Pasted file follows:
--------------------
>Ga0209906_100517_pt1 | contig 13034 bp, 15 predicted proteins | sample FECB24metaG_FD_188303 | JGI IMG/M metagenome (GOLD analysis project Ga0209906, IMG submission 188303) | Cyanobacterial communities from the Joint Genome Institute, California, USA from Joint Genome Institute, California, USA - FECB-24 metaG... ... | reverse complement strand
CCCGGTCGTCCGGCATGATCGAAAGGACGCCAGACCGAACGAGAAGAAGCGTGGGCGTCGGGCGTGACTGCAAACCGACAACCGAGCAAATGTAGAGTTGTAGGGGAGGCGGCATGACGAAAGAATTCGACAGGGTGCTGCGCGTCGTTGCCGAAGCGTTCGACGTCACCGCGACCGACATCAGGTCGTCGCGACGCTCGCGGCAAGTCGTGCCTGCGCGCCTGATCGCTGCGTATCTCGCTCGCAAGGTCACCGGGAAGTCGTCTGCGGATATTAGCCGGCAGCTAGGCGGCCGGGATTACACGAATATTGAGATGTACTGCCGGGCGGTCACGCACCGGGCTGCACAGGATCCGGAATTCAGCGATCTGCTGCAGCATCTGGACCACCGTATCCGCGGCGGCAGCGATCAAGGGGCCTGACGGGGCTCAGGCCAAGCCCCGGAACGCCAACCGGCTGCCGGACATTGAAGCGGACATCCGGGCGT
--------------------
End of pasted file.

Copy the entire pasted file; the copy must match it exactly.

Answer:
>Ga0209906_100517_pt1 | contig 13034 bp, 15 predicted proteins | sample FECB24metaG_FD_188303 | JGI IMG/M metagenome (GOLD analysis project Ga0209906, IMG submission 188303) | Cyanobacterial communities from the Joint Genome Institute, California, USA from Joint Genome Institute, California, USA - FECB-24 metaG... ... | reverse complement strand
CCCGGTCGTCCGGCATGATCGAAAGGACGCCAGACCGAACGAGAAGAAGCGTGGGCGTCGGGCGTGACTGCAAACCGACAACCGAGCAAATGTAGAGTTGTAGGGGAGGCGGCATGACGAAAGAATTCGACAGGGTGCTGCGCGTCGTTGCCGAAGCGTTCGACGTCACCGCGACCGACATCAGGTCGTCGCGACGCTCGCGGCAAGTCGTGCCTGCGCGCCTGATCGCTGCGTATCTCGCTCGCAAGGTCACCGGGAAGTCGTCTGCGGATATTAGCCGGCAGCTAGGCGGCCGGGATTACACGAATATTGAGATGTACTGCCGGGCGGTCACGCACCGGGCTGCACAGGATCCGGAATTCAGCGATCTGCTGCAGCATCTGGACCACCGTATCCGCGGCGGCAGCGATCAAGGGGCCTGACGGGGCTCAGGCCAAGCCCCGGAACGCCAACCGGCTGCCGGACATTGAAGCGGACATCCGGGCGT